Carte de visite by an unidentified photographer.
Carte de visite by an unidentified photographer.

Young Franklin gained admission to the Naval Academy about 1855 but did not graduate. When the war came, he joined the army. As a second lieutenant in the 6th U.S. Infantry, he fought in the Peninsula Campaign and then resigned for his health. Ridgely settled in St. Louis, where he had family connections. Successful in business and active as a patron of music and the arts, he served as St. Louis Park Commissioner and played an important role in erecting Civil War monuments in the city’s sprawling Forest Park. Ridgely died in 1916 at age 75. His wife and two children survived him. His son, Frank Eugene Ridgely, graduated from the Naval Academy and became a commander.

He Resigned From the Naval  Academy to Join the South. Then He Changed His Mind.

Carte de visite by Bendann Brothers of Baltimore. Md.
Carte de visite by Bendann Brothers of Baltimore. Md.

In April 1861, Naval Academy Cadet Yates Stirling, 18, resigned to join the Confederacy. Then he changed his mind and on May 1 wrote to Navy Secretary Gideon Welles to withdraw the resignation.

Days passed without a reply. Two of Stirling’s brothers traveled from Baltimore to Washington to plead the young man’s case to the Secretary but failed to get an audience. They left a hurriedly penned request: “I leave this note to tell you very earnestly to allow the young man whose friends are very anxious to keep him at this time under the flag of the country to withdraw the resignation considering it not sent and order him to report to the school. An early action would very much oblige myself and my brother who feel deeply on the subject of his loyalty to the country.”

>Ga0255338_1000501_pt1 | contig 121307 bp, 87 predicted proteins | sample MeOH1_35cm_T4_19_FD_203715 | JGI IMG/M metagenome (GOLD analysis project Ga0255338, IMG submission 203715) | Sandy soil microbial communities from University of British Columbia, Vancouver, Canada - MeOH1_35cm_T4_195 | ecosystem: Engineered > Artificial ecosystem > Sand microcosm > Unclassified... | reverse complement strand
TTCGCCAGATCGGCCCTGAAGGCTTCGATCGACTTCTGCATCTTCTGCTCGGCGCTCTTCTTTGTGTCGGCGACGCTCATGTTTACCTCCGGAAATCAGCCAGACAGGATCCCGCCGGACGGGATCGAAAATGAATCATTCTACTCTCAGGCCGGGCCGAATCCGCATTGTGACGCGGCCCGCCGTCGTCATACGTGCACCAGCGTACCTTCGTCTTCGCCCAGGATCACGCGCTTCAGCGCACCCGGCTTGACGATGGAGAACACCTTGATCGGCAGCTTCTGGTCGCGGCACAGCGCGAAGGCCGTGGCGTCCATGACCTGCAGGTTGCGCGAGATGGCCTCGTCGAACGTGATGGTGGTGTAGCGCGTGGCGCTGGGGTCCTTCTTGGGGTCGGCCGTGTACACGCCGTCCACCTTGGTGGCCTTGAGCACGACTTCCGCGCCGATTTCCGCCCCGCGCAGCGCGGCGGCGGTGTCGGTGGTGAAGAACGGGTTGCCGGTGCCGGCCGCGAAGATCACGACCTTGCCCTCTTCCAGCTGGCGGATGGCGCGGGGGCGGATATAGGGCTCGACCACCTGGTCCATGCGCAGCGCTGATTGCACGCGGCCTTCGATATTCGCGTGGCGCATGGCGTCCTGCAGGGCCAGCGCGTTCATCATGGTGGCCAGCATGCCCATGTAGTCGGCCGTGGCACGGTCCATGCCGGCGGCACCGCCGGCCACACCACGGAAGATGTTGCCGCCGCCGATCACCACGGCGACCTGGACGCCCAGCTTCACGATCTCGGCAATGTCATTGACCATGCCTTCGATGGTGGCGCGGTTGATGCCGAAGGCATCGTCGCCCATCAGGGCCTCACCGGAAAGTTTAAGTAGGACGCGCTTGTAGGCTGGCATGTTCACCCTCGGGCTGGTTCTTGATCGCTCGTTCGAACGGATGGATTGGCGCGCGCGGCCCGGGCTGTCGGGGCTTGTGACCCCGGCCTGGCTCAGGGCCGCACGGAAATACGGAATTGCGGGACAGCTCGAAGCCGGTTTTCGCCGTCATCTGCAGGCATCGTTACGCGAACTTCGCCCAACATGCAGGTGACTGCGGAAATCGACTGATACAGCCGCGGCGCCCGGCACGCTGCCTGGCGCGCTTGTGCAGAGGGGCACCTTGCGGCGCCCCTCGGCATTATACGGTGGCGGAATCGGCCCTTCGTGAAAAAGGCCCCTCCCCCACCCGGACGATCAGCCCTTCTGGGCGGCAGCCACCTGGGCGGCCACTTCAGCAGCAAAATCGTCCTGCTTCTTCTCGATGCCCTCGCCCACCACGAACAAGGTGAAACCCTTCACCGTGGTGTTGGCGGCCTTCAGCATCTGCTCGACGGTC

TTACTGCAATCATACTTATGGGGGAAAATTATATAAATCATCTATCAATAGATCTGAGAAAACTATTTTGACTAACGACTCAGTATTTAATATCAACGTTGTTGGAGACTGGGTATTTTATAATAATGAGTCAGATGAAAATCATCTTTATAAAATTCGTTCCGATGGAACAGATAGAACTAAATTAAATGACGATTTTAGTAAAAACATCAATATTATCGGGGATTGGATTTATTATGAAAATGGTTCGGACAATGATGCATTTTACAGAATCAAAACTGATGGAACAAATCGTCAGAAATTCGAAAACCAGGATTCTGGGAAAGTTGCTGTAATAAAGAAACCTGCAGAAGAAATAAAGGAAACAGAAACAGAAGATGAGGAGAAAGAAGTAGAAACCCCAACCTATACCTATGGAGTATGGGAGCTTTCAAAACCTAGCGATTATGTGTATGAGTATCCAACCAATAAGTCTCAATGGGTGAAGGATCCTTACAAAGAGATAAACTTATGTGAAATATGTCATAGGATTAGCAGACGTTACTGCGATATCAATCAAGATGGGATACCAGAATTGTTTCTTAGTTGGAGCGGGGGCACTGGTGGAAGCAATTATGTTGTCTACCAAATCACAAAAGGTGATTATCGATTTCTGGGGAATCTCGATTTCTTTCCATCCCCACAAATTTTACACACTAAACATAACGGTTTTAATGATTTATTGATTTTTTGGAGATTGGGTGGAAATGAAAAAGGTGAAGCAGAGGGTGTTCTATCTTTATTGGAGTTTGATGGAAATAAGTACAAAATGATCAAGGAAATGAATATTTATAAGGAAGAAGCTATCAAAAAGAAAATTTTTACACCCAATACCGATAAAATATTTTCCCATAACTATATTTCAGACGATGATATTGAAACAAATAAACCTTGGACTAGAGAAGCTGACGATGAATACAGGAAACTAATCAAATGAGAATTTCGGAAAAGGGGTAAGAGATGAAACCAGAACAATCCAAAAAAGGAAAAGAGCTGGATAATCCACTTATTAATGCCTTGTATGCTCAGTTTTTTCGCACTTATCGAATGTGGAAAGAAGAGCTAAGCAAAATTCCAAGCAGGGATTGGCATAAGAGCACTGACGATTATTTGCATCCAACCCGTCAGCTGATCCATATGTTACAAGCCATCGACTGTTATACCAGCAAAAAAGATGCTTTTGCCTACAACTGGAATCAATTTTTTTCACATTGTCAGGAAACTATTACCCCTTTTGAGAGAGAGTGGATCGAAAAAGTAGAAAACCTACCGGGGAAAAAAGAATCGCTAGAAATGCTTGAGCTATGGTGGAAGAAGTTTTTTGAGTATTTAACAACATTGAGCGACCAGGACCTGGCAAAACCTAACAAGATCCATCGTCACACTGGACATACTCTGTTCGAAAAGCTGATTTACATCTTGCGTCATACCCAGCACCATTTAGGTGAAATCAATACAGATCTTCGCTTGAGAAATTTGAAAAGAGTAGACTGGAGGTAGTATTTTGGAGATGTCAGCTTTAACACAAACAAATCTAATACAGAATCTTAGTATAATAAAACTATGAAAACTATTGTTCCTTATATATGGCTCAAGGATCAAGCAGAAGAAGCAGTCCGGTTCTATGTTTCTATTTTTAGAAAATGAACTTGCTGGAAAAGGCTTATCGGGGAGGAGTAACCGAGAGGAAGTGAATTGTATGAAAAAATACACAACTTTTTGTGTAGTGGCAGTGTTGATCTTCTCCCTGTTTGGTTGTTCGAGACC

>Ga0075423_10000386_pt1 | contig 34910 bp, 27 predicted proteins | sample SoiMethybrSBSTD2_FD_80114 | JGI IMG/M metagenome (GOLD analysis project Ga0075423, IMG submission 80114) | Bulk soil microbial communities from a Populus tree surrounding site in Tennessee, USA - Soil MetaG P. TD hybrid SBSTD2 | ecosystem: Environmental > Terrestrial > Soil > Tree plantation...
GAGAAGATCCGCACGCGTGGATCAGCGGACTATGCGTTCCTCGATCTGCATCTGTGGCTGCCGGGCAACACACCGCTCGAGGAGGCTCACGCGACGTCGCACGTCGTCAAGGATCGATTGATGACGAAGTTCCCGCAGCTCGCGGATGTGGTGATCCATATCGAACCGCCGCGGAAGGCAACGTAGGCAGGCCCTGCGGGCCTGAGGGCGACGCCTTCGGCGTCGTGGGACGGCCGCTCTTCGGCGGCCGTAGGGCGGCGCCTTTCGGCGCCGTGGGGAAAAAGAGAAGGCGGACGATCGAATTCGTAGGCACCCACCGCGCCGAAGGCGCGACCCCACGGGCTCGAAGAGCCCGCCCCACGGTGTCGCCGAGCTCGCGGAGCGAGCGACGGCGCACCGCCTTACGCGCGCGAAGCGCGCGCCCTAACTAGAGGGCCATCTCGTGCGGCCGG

It worked. Stirling spent the next 44 years in the U.S. Navy, rising in rank to rear admiral by his retirement in 1905. He died in 1929 at age 85. His remains rest in Arlington National Cemetery.

Sergeant to General

Carte de visite by Ewing & Co.of Cumberland, Md.
Carte de visite by Ewing & Co. of Cumberland, Md.

Baltimore pattern-maker David Leroy Stanton, 21, began his war service in May 1861 as first sergeant of Company A of the 1st Maryland Infantry. He’s pictured here soon after his enlistment. Four years later, he ended his service as a brevet brigadier general and brigade commander. Along the way, he fought in 17 engagements, many in Virginia, including the May 1862 Battle of Front Royal, where he fell into enemy hands, and two 1864 battles in which he suffered wounds: Spotsylvania Court House and Weldon Railroad. He earned his brigadier’s brevet for gallantry at the April 1865 Battle of Five Forks. After the war, he managed the office of a military pension attorney and became active in the Grand Army of the Republic. Baltimore’s Post 36 of the G.A.R. was named in his honor. Stanton died in 1919 at age 79.